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The Longest Journey

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The Longest Journey

Lars was ten when he lost his parents.

He remembered it well. He had spent his first seven years of life on the island of Samar in the Philippines. His father was a fisherman, his mother the daughter of an American missionary. He lived in a tumultuous time - the Spanish flag lowered, the Stars and Stripes rose - but it never really affected him much. He figured being half-American would protect him - and the Americans loved freedom and democracy, didn’t they?

He was too young to know the specifics - that an ambush of US soldiers by freedom fighters had left the American public baying for blood, and that a general named Smith had come to enact terrible revenge. “I want no prisoners,” he told his underlings, “I wish you to kill and burn, the more you kill and burn the better it will please me.” And when the marines came to his village, it wasn’t to free them; it was to burn them.

At the age of ten, with nothing but the clothes on his back and a bayonet wound in his thigh, he was alone in the world. And so began his journey.

He drifted to Manila for the next three years, and worked odd jobs there - then, at thirteen, he was hired on a Russian steamship running from there to Port Arthur, a Russian port in Manchuria - but when they arrived, the port had been seized by Japan, and the captain and ship were impounded. Once again, Lars was out of work, and he drifted south towards Peking.

For another two years, he worked as help at the British consulate - and boy, wasn’t that a barrel of laughs. Some people were nice enough, but there was a deep undercurrent of casual disregard for the ‘little Filipino boy’ among the diplomats and officers there. Beyond the consulate, he found himself in a world so diverse it boggled his mind - turbaned Sikh soldiers, traders from Vietnam, Cambodia and Mongolia, sailors from Morocco and Algeria, people from Brazil to Bhutan.

Most of the Chinese he met were porters and servants - the European Powers, in concert in America and Japan, had largely segregated them from their ‘quarters’ of the city after the Boxer Rebellion. Their country had been carved into spheres of influence, and apparently they were expected to accept that. Lars would hear them talk, when the white men had their backs turned - one day, they said, they’d get their country back.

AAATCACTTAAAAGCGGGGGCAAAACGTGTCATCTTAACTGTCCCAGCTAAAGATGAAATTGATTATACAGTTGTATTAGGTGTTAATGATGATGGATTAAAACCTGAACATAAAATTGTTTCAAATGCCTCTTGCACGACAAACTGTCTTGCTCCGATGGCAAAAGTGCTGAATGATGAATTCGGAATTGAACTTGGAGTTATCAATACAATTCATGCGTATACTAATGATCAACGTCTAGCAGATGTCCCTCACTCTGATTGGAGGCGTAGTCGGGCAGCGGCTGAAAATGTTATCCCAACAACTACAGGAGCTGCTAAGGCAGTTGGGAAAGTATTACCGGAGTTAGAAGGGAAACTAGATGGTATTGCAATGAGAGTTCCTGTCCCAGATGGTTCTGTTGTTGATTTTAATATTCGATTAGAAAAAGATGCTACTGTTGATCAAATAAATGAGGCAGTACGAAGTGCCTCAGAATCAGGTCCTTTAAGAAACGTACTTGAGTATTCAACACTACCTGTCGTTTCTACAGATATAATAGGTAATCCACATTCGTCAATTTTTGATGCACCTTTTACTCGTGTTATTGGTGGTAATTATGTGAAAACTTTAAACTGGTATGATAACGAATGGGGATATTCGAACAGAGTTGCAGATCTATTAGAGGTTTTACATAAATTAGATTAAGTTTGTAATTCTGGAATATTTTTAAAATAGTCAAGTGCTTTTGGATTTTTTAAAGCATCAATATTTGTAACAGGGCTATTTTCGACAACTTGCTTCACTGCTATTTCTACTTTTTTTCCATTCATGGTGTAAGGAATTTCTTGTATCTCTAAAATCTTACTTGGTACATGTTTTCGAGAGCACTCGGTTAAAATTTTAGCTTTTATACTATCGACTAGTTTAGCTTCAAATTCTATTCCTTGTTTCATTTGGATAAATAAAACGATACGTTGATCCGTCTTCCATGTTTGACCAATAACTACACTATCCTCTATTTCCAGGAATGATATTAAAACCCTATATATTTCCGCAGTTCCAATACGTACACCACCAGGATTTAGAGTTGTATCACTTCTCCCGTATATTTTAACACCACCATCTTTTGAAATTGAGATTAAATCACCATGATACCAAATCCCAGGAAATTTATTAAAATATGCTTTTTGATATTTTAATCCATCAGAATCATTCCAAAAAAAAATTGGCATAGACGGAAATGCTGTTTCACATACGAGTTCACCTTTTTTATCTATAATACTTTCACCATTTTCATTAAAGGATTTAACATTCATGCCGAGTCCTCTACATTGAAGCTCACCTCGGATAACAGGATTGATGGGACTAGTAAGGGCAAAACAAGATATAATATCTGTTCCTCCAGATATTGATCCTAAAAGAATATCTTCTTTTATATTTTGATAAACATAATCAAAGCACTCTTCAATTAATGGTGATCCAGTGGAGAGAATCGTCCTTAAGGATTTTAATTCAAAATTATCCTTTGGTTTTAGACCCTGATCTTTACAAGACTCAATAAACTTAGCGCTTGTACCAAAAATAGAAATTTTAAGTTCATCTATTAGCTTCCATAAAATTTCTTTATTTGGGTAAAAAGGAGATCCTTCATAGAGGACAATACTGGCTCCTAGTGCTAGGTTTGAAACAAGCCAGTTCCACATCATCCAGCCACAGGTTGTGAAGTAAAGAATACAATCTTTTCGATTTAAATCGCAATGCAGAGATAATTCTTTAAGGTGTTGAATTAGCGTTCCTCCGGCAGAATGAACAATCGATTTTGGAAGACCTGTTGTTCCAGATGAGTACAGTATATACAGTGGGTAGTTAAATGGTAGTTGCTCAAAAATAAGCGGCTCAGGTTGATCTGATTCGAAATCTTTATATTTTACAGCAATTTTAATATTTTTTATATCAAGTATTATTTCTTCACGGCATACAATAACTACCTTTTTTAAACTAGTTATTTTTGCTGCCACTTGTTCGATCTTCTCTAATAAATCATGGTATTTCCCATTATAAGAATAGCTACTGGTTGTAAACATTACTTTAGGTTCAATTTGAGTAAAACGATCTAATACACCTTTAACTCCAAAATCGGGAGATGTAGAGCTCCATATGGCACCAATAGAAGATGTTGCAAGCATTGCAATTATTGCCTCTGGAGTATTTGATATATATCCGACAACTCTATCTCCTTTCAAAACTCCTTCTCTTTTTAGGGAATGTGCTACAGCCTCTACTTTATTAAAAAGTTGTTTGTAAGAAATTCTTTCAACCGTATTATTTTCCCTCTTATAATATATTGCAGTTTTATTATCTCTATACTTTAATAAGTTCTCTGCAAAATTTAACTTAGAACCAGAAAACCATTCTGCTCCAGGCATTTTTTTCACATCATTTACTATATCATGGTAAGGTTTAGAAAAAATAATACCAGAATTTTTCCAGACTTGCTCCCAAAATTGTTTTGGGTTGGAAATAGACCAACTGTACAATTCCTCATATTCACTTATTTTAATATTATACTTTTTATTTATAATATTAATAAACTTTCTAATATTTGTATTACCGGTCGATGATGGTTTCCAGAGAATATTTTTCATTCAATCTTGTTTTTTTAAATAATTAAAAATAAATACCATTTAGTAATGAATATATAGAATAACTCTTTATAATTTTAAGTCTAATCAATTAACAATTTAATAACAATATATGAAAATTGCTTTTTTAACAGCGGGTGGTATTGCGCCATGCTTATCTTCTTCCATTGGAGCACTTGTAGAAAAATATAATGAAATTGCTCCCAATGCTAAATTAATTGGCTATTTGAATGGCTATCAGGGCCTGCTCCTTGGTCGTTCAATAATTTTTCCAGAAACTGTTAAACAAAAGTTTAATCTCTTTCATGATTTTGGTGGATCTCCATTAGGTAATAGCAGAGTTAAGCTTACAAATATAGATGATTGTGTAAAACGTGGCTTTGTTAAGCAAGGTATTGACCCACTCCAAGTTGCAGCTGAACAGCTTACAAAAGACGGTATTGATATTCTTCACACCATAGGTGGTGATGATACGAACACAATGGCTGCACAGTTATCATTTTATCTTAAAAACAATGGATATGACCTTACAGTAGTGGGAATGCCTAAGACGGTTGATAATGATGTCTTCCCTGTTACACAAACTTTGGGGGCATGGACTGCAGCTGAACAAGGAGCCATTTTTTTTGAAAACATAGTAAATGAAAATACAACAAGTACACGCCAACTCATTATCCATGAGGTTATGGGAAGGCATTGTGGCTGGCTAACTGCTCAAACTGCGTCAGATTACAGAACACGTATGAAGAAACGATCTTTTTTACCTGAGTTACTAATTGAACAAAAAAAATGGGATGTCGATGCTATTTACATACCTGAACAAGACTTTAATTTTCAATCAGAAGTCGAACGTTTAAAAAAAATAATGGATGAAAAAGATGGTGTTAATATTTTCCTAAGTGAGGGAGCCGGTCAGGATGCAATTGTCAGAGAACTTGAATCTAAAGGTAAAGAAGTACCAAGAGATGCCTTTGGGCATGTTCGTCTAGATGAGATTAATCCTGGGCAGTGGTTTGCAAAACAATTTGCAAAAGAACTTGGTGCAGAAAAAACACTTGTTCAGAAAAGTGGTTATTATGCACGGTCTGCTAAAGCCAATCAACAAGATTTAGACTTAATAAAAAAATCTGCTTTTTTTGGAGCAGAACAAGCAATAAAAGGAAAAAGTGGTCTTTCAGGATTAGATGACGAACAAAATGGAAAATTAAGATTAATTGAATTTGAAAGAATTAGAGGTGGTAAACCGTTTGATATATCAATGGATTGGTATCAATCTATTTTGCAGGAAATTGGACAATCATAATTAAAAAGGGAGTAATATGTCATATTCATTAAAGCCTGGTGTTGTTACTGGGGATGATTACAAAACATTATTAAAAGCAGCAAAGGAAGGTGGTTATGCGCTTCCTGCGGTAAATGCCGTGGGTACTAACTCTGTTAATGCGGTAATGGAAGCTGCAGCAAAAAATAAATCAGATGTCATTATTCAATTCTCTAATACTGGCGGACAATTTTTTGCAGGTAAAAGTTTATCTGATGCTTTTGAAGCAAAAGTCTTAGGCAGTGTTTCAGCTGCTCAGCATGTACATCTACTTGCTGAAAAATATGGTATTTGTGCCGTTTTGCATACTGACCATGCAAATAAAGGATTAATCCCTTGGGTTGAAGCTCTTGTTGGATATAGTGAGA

Perking grew intolerable for a boy who was now well into his teens - he could no longer abide ‘staying in his place.’ An out came in the form of an enthusiastic Russian clerk who needed workers for a great engineering project - the Trans-Siberian Railway. Lars signed on immediately, and bid farewell to Peking.

He soon regretted that. Most of the construction of the railway had long been done, and his work was to maintain the track around Lake Baikal. It was boring and back-breaking work, done in scorching summer days, torrential autumn rains and freezing winter blizzards. Mounted cossacks - Ukrainian horsemen who had long served the Tsar - served as foreman, and discipline was brutal. If a labour died of heatstroke or frostbite - well, that simply happened. And as they were now servants of the Tsar, there wasn’t exactly an option to walk off.

By the middle of winter, Lars had had enough. If Peking was stifling, well, this was hell. One night he slipped the cossack patrols and began to trek west, from village to village. It was long, gruelling walk, and many times he’d have died of exposure if it weren’t for the kindness of the peasants along the way. Some whispered discontented grumblings and mentioned names like Lenin and Trotsky; others revered the Tsar, his portrait their most prized possession. It was a country lurching towards something, but Lars couldn’t quite tell what.

After six months of walking, he arrived in Tsarytsin, and managed to sneak on a train further west to Kharkov. There he languished on the streets for another year, begging to survive. Eventually, he had enough money to cross the border by train into the Austro-Hungarian Empire - only it had only gone a short way over the border before it was blown up by a bomber resisting the recent annexation of Bosnia. He came away with a scar over his eye and a concrete conviction that he must be cursed. There could be no other explanation for his luck.

He couldn’t speak Czech, and so languished again in Prague, and this carried on for the next few years. He begged in Vienna, he begged in Munich, he begged in Strasbourg, he begged in Paris, and eventually he begged in London. And that was when, finally, his luck picked up.

It was March 1912. Lars had found work as a porter on the South Eastern and Chatham Railway when he happened to witness a wealthy man having his wallet picked on the train to Southampton. Figuring that he’d be sacked if it were found that he’d failed to recover the gentleman’s wallet, he gave chase and managed to grab it back.

The gentleman, as it turned out, was a Captain Herbert Haddock, who had been in discussion in London with his superiors in the White Star Line, and was now travelling back to his ship, the Olympic, for it’s voyage to New York. He was deeply grateful, but could offer no place aboard his ship - but he could pull strings for a Third Class berth aboard the next ship…

Lars had heard of New York - a city paved with gold, where anyone had a chance. Maybe this was his moment. Maybe things were picking up!

And so, on the 10th of April, Lars found himself boarding what he hoped would be the last leg of this longest journey - the mighty, brand-new liner, the pride of the White Star Line.

The Titanic.